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Cutters for horizontal milling

The cutting tools that fit the horizontal arbor are in the form of circular disks with the cutting teeth round the outside edge.

Typical horizontal cutter -  6
Typical horizontal cutter – 6

This disk has a hole in its center that accurately locates it on the arbor. The spacers can be used to position the cutter at any position along the arbor. The arbor is then filled up with more spacers and these are then all clamped together by means of the special nut.

Only cutters that have the right size hole can be used on any particular arbor. Arbors can be either imperial or metric. But in the market for second hand cutters by far the most common size is 1 inch.

A key should be used for the cutter so it cannot rotate round on the arbor.

The key should fit the keyway on the cutter tightly.

It is also possible to have more than one cutter on the arbor. These can be spaced apart or they can be placed so they are adjacent to each other. Spacers are made specially to do this.

It is possible to make cutters for the horizontal arbor that are similar to fly cutters. In that they have only one cutting edge. This is useful where a cutting edge of a particular form has to be improvised, for example, a cutter for cutting gear teeth.

One important difference between using vertical cutters and horizontal cutters is that with vertical cutters the forces applied to the workpiece can vary in direction all the time. Very often this means that the maximum cutting force that can be used is limited to the force that can be used in the worst case. Consider where the workpiece is held in a vice. A force against a jaw can be very large whereas a force pushing the workpiece sideways will have to be much less.

With horizontal cutters the direction of the force is usually simple and obvious. So long as the system being used to hold the workpiece is adequate in the direction of this force any other forces are not a problem.

Horizontal cutters – symmetry

With all horizontal type cutters it is often the case that the cutter is symmetrical. It will only cut one way round but if put on the arbor the other way round it can cut if rotated in reverse. Furthermore it will cut the same shape either way round.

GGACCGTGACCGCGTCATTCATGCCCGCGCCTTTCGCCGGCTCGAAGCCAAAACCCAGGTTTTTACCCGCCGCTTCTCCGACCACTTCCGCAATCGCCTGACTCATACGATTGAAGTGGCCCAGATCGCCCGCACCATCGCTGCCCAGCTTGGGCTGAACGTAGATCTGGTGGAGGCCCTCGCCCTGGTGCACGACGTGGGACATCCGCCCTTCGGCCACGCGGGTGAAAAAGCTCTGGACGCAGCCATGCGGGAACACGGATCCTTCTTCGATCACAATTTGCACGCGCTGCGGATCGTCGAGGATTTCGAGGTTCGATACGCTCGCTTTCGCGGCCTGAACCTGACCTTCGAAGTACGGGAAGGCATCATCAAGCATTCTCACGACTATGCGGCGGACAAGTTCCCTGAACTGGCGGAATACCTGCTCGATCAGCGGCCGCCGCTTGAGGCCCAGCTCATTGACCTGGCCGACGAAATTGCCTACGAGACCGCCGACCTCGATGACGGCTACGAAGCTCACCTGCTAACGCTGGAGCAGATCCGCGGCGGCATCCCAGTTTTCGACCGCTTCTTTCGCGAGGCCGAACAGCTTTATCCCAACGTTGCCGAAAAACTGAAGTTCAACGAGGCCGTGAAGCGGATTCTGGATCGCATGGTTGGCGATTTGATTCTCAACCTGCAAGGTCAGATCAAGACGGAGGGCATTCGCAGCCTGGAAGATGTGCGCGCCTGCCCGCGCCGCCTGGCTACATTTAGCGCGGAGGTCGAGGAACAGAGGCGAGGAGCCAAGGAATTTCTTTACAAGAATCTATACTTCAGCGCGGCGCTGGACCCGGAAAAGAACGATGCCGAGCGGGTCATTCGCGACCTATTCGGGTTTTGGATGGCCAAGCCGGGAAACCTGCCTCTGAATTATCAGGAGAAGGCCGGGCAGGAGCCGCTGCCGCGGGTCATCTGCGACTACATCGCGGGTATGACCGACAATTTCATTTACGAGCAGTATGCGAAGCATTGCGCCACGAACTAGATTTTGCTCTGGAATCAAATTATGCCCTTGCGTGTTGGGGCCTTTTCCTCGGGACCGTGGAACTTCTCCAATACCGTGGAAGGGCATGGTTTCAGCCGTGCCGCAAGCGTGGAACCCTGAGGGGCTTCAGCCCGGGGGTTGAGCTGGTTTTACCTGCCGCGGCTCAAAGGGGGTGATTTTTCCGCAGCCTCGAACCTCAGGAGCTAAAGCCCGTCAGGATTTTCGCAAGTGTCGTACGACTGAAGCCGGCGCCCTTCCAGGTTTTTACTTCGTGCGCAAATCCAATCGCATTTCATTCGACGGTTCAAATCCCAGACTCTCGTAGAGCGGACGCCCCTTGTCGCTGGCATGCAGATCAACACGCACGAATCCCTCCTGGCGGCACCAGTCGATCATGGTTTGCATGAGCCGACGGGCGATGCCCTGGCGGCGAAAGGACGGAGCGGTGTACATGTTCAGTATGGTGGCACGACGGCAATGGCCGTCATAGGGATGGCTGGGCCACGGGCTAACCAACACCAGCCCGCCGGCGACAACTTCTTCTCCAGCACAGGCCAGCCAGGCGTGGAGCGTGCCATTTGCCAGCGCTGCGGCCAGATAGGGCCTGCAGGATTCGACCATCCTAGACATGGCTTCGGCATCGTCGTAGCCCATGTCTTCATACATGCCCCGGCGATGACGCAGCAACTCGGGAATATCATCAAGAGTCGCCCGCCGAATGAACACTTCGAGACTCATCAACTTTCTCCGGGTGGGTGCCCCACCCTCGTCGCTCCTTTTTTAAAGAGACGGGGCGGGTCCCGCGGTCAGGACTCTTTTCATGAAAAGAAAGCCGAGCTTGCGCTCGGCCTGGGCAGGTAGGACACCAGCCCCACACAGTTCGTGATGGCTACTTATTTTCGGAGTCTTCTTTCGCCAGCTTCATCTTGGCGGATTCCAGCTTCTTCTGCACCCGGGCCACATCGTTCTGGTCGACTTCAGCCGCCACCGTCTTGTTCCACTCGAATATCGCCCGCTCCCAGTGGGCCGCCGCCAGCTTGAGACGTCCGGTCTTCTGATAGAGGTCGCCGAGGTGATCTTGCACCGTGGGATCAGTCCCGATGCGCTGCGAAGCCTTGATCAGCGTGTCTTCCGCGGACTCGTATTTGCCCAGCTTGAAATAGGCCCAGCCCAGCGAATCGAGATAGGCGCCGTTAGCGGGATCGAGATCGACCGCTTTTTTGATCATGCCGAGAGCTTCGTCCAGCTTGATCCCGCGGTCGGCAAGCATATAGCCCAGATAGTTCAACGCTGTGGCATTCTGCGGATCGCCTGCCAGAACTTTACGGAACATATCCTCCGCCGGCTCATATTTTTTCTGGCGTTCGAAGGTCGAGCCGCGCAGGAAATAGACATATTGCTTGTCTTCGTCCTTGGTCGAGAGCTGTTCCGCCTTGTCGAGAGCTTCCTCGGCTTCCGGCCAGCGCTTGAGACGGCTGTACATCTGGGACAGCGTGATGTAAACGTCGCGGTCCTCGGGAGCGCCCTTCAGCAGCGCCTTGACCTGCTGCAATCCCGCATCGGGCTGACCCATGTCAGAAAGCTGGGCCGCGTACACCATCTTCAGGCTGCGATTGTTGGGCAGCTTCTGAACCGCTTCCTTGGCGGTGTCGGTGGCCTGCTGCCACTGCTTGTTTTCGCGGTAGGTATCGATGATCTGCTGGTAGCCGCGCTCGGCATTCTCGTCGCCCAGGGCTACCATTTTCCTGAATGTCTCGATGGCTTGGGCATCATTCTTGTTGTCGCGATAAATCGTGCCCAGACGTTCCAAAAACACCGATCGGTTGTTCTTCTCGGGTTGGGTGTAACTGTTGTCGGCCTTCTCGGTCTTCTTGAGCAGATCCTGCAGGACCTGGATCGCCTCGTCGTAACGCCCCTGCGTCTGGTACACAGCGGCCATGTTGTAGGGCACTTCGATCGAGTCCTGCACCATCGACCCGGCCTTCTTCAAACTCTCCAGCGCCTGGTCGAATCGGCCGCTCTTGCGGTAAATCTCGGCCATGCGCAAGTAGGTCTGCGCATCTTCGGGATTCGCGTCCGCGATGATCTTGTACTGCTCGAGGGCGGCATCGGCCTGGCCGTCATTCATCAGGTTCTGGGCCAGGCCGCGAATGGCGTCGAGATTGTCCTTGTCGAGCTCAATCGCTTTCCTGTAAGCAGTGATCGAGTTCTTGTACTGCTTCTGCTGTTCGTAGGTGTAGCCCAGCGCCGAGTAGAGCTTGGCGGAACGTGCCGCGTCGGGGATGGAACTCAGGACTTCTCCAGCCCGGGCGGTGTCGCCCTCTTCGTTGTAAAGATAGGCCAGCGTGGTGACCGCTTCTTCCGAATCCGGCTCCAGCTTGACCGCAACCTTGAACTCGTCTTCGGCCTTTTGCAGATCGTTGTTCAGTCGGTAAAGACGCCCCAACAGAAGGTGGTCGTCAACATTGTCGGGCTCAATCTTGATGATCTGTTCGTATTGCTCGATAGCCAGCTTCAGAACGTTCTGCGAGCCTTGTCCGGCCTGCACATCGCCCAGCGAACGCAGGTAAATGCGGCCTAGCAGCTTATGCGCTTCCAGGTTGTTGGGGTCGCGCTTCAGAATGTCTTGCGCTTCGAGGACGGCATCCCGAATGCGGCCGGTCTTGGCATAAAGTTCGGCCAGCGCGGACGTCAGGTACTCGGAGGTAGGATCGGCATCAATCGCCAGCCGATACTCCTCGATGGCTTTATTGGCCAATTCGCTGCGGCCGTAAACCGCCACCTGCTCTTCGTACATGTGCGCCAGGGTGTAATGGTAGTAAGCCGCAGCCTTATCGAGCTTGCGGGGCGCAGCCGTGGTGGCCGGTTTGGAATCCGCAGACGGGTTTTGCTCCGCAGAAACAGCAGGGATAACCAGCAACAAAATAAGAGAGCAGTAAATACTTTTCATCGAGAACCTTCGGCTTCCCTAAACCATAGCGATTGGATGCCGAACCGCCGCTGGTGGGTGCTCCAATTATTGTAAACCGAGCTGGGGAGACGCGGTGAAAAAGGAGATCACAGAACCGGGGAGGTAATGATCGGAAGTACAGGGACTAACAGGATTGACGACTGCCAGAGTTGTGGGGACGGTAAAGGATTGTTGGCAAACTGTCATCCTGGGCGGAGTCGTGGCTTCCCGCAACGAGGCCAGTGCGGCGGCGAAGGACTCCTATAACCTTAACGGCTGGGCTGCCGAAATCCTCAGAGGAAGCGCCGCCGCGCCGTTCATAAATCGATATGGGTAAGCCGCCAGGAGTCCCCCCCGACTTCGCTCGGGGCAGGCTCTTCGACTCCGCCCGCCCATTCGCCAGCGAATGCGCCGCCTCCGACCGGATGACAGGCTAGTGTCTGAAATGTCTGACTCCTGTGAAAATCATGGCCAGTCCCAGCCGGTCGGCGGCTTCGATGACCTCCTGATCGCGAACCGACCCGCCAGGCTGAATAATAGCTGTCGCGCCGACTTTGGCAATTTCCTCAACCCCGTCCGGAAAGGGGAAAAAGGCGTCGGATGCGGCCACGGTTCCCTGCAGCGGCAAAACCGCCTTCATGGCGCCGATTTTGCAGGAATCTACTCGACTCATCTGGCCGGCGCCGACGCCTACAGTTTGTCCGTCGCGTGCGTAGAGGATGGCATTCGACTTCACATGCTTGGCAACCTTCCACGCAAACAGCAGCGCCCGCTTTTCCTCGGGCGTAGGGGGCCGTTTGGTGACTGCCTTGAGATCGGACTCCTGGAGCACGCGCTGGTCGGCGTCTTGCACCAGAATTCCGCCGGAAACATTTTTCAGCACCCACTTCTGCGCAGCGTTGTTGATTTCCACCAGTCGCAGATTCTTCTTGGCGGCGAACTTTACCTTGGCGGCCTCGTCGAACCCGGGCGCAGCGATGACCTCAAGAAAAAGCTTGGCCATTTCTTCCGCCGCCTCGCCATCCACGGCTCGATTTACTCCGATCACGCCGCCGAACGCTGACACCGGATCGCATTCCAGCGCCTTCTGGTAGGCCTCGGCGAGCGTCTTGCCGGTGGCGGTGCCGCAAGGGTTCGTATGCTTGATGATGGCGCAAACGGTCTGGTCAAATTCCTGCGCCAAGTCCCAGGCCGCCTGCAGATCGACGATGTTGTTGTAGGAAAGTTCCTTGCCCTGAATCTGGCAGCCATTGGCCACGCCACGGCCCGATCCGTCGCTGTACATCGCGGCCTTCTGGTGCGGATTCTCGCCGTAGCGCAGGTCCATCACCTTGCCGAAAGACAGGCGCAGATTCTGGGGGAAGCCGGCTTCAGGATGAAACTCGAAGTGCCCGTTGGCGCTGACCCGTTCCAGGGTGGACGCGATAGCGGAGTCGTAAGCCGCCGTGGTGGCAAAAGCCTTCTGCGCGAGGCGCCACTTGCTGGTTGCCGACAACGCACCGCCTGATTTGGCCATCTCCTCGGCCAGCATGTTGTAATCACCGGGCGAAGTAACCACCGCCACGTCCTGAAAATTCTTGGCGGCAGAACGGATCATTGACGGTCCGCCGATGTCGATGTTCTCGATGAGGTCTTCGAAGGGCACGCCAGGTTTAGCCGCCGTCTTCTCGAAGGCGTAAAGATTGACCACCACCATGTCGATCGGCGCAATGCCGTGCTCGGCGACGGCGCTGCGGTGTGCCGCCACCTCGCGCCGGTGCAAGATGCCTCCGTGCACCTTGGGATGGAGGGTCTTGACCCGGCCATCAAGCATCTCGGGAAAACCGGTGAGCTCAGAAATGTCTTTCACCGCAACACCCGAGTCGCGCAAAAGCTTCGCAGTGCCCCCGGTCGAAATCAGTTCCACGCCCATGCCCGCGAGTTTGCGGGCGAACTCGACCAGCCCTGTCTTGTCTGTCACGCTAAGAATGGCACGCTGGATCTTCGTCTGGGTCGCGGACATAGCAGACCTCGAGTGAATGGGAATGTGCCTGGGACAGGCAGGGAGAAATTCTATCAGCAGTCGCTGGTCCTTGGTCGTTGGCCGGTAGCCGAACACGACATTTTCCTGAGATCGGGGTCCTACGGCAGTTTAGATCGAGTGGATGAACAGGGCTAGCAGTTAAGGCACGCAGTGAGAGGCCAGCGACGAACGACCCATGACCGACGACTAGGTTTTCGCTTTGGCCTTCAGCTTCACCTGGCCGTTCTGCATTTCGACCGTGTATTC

Some cutters are not symmetrical. They will run in reverse but the shape cut will be reversed. The fig. shows two cutters both of which are flat on one side but cut a 30° shape on the other. The one on the right is said to be right handed.

Left and right handed cutters - 514
Left and right handed cutters – 514
Horizontal cutters – Slitting saws

One common cutter is the slitting saw. This will cut a slot the same width as the cutter. The usefulness of this is that a slot of only a few hundredths thickness can be cut. This is not only far narrower than could possibly be cut with an endmill but it has a much better finish. But, of course, the slot cut this way cannot have a vertical end. Usually, but not always, a cut like this will go straight through the workpiece from one side to the other. One exception is when it is used for making graduations.

Slitting saw - 13
Slitting saw – 13

These thin cutters only cut true when they are cutting with metal on both sides of the cutter. Where a slitting saw is used to clean up an edge of a sheet or of a block the force pushing the saw aside is related to the depth of cut and the width of the cutter. For example a 2mm cutter will not cut a sheet of aluminium 12mm thick unless there is at least 5-10mm on the waste side. But the same cutter will cut the same sheet with 5mm waste if each pass of the cutter is only 2mm deep.

If several slitting saws are spaced apart on a stub arbor for example to cut the fins on a cylinder head, if the fins are too thin they will warp very slightly, the saws will get stuck and will break.